Having a bit of an identity crisis here in London. On the train down from Scotland, we sat across from a lovely couple who hailed from Berkeley, who knew Dona was American, but somehow suspected I was English. But at Westminster Abbey today, we had to stand in line to receive our audio headphones and device. Ahead of us one of the staff asked each couple from whence they came, and gave out appropriate language audio systems. When it was our turn I spoke before he could ask, and said, “the states.” The gentleman responded, “Yes, I know.” My Brit bubble was burst. But I’ve since realized it must be Dona who had given us away.
Dona objects! She points out that her recent 23 and Me DNA test showed that she’s 39 percent European, including about 5.6 percent British and Irish. Me? I don’t need a test to know that I’m about 95 percent Italian.
So anyway, it was on to Westminster Abbey, with a first stop at the National Portrait Gallery. On the way there we couldn’t help noticing that we encountered more bookstores in three blocks of walking than exist in all of Tacoma.
We spent far longer in each place than Dona had planned, which caused us to pass on the War Museum, which Dona has been wanting to visit since our last trip here about 20 years ago. But you can’t blame us. The history in these places is affecting. In the Gallery, room after room of royalty, statespeople, writers, and artists, paintings dating from as early as the 15th century. As good as the Gallery is, it can’t compare to the Abbey. Perhaps nothing can. The greats and near-greats of British history lie beneath its stones and in tombs throughout this massive structure, which was originally constructed in the 11th century.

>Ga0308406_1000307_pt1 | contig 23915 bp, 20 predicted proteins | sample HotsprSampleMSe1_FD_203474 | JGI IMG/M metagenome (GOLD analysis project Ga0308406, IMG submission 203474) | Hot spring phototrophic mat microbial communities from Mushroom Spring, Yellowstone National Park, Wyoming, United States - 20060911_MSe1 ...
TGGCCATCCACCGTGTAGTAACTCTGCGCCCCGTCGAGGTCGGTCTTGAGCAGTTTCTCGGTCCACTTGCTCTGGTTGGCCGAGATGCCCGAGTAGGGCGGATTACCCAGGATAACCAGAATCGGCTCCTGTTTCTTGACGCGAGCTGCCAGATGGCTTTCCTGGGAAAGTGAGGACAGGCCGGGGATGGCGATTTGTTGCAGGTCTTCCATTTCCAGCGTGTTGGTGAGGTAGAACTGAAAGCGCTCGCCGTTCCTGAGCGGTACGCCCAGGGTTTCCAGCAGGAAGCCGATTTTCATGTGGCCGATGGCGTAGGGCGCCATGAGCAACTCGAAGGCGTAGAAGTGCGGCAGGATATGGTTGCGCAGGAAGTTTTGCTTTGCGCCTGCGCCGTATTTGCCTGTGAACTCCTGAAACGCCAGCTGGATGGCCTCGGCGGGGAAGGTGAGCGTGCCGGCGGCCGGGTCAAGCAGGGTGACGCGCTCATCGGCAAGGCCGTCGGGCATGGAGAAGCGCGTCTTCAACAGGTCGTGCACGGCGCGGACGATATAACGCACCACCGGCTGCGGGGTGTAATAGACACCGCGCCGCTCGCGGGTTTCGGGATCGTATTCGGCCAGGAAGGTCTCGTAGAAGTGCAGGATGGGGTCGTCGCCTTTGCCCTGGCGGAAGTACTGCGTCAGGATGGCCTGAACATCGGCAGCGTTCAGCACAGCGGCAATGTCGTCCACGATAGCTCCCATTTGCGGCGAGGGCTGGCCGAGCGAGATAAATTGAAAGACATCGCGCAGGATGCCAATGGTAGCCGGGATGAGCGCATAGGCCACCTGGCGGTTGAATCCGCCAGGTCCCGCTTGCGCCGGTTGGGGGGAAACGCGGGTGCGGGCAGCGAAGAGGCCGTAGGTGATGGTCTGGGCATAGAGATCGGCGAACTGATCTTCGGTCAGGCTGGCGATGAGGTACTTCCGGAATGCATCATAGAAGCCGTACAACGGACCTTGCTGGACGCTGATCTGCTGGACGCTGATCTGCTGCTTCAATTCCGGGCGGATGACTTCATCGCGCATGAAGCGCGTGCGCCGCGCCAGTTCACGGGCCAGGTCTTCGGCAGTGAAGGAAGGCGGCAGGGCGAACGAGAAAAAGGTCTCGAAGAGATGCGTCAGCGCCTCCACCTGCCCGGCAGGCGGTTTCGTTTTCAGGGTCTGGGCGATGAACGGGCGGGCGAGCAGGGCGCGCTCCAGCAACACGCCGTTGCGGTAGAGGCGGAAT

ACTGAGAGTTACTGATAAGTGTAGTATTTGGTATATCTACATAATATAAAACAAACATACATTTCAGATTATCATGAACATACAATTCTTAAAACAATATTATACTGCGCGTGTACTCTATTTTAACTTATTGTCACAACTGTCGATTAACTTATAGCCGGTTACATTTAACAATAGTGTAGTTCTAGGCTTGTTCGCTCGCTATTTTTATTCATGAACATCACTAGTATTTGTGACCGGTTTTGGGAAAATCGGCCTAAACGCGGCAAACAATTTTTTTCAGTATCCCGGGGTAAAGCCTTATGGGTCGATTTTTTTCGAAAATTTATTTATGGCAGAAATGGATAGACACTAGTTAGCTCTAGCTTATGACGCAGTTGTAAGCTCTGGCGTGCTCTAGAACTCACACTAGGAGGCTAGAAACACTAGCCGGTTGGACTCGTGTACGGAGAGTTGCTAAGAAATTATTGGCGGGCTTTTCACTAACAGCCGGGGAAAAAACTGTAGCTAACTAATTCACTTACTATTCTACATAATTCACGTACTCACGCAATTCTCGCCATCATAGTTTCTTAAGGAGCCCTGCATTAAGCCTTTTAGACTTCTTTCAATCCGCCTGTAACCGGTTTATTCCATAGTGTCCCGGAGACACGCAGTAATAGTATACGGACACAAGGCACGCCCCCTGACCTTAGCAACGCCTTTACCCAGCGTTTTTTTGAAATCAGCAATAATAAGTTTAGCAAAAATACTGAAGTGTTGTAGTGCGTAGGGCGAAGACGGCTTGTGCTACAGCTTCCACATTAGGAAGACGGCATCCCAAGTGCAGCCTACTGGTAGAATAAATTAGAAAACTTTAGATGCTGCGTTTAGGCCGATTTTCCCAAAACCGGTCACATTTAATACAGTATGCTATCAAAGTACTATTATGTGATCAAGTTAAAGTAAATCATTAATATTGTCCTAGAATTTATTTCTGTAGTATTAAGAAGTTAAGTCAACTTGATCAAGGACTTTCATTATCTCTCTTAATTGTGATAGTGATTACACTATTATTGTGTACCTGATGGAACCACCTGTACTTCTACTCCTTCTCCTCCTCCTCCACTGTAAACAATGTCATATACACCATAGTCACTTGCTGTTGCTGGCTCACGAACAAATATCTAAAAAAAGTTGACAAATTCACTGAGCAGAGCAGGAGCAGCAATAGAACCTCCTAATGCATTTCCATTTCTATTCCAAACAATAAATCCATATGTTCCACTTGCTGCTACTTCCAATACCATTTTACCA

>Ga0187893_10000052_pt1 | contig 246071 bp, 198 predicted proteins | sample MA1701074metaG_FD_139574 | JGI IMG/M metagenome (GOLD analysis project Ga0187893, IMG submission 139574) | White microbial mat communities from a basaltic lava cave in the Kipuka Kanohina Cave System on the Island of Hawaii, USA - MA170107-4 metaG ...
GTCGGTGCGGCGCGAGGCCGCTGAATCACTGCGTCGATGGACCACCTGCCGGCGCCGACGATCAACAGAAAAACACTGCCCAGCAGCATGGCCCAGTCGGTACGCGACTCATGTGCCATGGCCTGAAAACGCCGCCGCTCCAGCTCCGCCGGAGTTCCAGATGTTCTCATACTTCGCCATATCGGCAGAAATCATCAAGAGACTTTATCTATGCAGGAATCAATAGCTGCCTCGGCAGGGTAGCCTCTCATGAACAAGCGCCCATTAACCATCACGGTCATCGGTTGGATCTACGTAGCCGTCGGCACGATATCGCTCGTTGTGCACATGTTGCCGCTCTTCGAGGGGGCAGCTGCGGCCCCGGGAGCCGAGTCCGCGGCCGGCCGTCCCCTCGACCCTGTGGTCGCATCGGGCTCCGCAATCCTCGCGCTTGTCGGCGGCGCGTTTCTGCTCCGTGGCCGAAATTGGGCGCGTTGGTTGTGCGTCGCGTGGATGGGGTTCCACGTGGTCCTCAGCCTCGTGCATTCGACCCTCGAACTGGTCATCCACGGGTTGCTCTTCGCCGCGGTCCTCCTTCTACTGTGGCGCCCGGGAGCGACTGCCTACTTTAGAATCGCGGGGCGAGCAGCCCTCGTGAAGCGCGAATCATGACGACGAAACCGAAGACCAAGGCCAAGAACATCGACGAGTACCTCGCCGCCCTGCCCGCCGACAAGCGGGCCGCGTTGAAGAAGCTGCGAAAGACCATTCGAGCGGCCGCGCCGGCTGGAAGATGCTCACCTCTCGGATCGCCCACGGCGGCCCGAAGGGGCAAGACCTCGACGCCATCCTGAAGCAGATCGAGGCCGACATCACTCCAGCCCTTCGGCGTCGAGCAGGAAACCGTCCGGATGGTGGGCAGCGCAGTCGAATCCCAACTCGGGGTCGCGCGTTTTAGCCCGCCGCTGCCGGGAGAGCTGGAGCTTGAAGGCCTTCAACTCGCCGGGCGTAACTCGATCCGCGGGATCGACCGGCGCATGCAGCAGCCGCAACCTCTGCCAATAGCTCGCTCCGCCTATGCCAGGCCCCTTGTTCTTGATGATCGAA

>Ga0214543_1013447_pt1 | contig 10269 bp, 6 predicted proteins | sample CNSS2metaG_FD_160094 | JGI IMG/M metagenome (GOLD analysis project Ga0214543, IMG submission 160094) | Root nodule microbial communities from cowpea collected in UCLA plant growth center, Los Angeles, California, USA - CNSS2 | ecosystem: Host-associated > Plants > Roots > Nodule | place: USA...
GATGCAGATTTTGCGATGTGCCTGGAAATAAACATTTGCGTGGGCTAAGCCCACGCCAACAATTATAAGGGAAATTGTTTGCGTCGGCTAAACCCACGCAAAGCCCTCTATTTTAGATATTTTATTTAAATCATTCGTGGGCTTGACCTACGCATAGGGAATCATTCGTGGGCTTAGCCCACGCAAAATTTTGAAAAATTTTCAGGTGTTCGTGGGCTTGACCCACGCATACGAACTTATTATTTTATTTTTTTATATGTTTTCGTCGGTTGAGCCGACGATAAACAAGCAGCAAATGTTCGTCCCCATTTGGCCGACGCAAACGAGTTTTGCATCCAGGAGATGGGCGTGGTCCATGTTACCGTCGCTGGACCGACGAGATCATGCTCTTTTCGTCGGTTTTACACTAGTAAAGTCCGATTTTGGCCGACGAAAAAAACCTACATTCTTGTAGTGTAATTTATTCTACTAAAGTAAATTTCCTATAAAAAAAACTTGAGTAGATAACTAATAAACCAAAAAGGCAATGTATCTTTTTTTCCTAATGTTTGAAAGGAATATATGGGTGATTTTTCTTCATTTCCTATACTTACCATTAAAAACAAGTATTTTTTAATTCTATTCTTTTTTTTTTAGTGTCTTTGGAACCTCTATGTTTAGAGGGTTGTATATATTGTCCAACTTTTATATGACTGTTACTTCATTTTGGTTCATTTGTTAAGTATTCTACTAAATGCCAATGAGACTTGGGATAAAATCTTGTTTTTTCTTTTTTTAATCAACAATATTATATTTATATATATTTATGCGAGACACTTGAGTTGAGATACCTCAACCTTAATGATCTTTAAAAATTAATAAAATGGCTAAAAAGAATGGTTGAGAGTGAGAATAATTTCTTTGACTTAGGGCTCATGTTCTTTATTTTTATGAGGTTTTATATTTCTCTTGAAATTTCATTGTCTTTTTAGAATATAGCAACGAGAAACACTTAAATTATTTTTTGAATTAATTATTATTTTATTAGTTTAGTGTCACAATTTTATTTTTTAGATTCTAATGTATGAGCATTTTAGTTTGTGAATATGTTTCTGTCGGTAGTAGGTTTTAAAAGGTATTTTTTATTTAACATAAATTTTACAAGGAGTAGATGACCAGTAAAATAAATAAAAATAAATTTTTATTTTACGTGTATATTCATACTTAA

I wondered aloud to Dona about the sense of history in the Abbey as a force of national solidarity, and if somehow having something similar in America might begin to heal our current national divides. But of course there’s a lot more to it than that. Our country is much larger, more spread out, and more diverse, both culturally and politically. The Abbey wasn’t always accessible by the average Brit either. Yet, there is an awesomeness that pervades this place where so many of the nation’s revered (there’s even a Poets’ Corner) are entombed for all to see. Imagine if Washington, Lincoln, Roosevelt, and Reagan lay enshrined in one place, and were joined by Lee, King, Eleanor Roosevelt, Einstein, Hemingway, Andy Warhol, Patton, and hundreds of our best, as well as the other presidents.
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